Friday, January 3, 2020

January 3, 1945 -- Illinois and Michigan Canal Expressway Planning Begins
January 3, 1945 – The first bill introduced in the new session of the Illinois House of Representatives passes, legislation that creates a special commission to facilitate action on turning the abandoned Illinois and Michigan Canal into a super-highway into Chicago.  A similar bill, introduced in the Illinois Senate by Minority Leader Richard J. Daley, advances to a second reading.  It stipulates that “The commission shall make a study of the Illinois and Michigan canal with particular reference to obtaining information as to what national and state legislation and other steps would be necessary to change the physical properties of the canal so that they would serve a more useful purpose.”  [Chicago Daily Tribune, January 4, 1945]  The two bills differ in the make-up of the committee and in the amount of money that is allocated for it to carry out its mandate.  Such a highway was first proposed in the Chicago Plan of 1909, and when the main post office building was finished in the early 1930’s, it was purposely built with a large hole in its middle to allow a highway to run through it.  In 1949 construction began on the highway that would eventually be named after Dwight D. Eisenhower, and it would continue until 1961, a project that cost $183 million and displace an estimated 13,000 people while shuttering more than 400 businesses.  The above photo shows the right-of-way for the new highway taking shape as it approaches downtown in a view taken from the main post office.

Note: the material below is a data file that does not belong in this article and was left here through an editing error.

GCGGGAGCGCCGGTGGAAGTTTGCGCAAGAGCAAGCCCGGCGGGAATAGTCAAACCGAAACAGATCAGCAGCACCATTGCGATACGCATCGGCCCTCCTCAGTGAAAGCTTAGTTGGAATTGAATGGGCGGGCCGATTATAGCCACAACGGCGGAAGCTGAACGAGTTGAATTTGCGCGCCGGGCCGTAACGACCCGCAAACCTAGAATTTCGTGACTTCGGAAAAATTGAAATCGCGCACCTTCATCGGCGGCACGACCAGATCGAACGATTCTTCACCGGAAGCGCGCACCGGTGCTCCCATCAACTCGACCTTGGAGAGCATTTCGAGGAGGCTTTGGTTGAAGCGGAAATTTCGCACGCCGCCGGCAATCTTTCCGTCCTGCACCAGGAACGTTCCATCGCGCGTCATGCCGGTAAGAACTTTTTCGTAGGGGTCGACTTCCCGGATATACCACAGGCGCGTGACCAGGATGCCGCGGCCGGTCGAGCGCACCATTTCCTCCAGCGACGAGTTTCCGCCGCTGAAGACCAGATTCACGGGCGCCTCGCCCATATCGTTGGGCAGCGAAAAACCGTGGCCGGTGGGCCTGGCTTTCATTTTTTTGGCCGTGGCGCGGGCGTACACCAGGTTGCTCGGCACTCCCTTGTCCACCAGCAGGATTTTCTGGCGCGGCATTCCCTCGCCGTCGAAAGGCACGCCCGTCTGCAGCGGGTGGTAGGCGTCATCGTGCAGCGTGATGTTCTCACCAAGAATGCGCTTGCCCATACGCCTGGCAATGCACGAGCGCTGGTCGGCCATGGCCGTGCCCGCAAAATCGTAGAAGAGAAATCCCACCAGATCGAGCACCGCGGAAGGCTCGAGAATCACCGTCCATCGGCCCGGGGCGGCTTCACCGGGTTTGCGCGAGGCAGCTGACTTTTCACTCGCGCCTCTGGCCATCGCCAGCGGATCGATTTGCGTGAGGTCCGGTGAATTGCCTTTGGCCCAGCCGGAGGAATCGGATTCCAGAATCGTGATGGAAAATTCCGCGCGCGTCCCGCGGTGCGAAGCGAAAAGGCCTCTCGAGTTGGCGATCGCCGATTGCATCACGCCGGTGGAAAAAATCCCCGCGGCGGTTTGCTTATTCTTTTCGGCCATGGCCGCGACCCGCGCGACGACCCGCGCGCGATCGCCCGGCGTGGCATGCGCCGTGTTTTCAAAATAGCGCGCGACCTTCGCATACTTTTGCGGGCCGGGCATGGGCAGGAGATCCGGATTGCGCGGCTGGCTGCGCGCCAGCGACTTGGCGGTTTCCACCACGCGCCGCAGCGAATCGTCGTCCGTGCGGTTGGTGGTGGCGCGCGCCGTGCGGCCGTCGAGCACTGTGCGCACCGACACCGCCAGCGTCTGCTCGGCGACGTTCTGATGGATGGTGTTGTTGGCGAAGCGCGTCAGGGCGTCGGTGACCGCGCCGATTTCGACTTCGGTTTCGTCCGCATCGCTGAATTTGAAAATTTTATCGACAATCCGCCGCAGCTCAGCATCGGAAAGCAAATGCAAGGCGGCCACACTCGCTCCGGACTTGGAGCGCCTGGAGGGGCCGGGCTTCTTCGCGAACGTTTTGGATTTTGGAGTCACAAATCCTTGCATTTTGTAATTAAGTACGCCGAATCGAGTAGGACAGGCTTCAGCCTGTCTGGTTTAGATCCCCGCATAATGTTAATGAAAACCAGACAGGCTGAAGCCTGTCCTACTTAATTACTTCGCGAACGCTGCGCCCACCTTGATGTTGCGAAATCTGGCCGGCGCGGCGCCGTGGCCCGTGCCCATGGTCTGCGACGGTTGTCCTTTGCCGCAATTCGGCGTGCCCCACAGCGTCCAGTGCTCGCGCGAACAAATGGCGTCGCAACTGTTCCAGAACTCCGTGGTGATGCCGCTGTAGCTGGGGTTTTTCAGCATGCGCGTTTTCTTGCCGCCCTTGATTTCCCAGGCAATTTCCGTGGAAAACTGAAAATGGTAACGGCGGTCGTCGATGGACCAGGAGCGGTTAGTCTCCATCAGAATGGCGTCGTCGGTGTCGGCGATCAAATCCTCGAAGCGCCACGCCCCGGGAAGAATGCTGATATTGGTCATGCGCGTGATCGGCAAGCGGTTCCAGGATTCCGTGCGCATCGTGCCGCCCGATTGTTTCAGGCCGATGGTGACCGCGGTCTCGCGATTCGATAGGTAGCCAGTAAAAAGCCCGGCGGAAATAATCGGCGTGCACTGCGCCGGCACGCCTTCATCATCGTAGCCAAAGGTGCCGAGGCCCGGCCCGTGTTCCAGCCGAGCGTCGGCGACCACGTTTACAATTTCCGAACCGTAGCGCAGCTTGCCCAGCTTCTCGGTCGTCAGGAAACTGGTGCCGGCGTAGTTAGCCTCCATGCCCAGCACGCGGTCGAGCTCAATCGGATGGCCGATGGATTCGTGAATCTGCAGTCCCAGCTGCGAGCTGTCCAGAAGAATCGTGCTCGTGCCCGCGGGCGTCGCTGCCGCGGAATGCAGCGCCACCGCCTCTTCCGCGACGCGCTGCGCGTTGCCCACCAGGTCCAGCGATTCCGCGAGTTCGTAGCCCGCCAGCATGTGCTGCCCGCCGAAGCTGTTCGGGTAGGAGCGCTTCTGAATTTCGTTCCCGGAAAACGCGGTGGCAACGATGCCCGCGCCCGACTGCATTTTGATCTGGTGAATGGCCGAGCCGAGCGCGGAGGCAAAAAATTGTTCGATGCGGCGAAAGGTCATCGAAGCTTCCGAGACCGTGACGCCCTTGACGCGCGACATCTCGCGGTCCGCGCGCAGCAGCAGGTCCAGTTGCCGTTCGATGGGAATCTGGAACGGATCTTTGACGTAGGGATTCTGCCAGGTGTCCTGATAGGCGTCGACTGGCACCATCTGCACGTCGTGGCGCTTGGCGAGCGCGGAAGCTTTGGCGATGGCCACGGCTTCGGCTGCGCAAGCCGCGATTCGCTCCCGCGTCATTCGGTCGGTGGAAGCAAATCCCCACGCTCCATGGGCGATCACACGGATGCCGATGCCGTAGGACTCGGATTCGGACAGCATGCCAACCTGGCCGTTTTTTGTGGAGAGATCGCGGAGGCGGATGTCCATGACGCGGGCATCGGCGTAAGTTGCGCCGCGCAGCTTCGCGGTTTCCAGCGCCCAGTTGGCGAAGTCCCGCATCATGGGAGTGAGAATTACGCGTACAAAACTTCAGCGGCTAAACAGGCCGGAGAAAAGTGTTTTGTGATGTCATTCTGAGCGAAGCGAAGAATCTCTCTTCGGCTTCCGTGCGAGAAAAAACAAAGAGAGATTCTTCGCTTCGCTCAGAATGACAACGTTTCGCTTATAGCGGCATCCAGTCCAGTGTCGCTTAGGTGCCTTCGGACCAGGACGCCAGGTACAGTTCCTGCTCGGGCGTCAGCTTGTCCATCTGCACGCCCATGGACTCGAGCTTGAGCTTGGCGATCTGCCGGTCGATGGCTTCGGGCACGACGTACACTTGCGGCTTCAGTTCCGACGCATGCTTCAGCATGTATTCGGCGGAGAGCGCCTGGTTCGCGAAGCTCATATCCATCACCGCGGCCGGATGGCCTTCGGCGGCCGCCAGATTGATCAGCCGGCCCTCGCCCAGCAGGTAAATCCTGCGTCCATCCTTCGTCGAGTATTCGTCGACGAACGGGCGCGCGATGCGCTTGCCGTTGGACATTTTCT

January 3, 1890 –  Mayor Dewitt Clinton Cregier, members of the City Council’s Finance Committee, two newly-elected Drainage Board commissioners, and the Secretary of the State Board of Health take a trip down the South Branch of the river.  Starting at 11:00 a.m. at La Salle Street, they head for the South Fork where they find “water … so thick that the tug had hard work to push through it.” [Chicago Daily Tribune, January 3, 1890]  “From glue factories and slaughter houses filth was coming out in great streams [with] a stench that was revolting.”  The tug lands its passengers at the Bridgeport pumping works “… after the party had stood it as long as it could.”  At the pumping works an impromptu conference is held in which it is agreed that something must be done about the condition of the South Branch of the river – that “with the river in its present state every time it rains three inches in twenty-four hours you are going to have this mass of awful filth swept out into the lake to pollute your water supply.”  One solution to which the officials turn is pumping water directly from the West Fork of the South Branch into the DesPlaines River through the Ogden Ditch, which in some places is only two feet deep.  This plan would require extensive dredging.  Eagerness at finding a solution is tempered when an official from Joliet enters the conversation, saying, “The people of this valley have a grievance against Chicago.  At times the whole valley is filled with the stench of your sewage.  People cannot raise the window of their homes at night because of the smell.  Can Chicago afford to continue this affliction if a way can be found to avert it?”  The day ends back at La Salle Street with little agreement – “… no two had the same scheme in mind to meet the protest of the State Board of Health.”  Mayor Cregier did little to tip his hand.  “I haven’t anything to say.  I am here as a listener,” he said.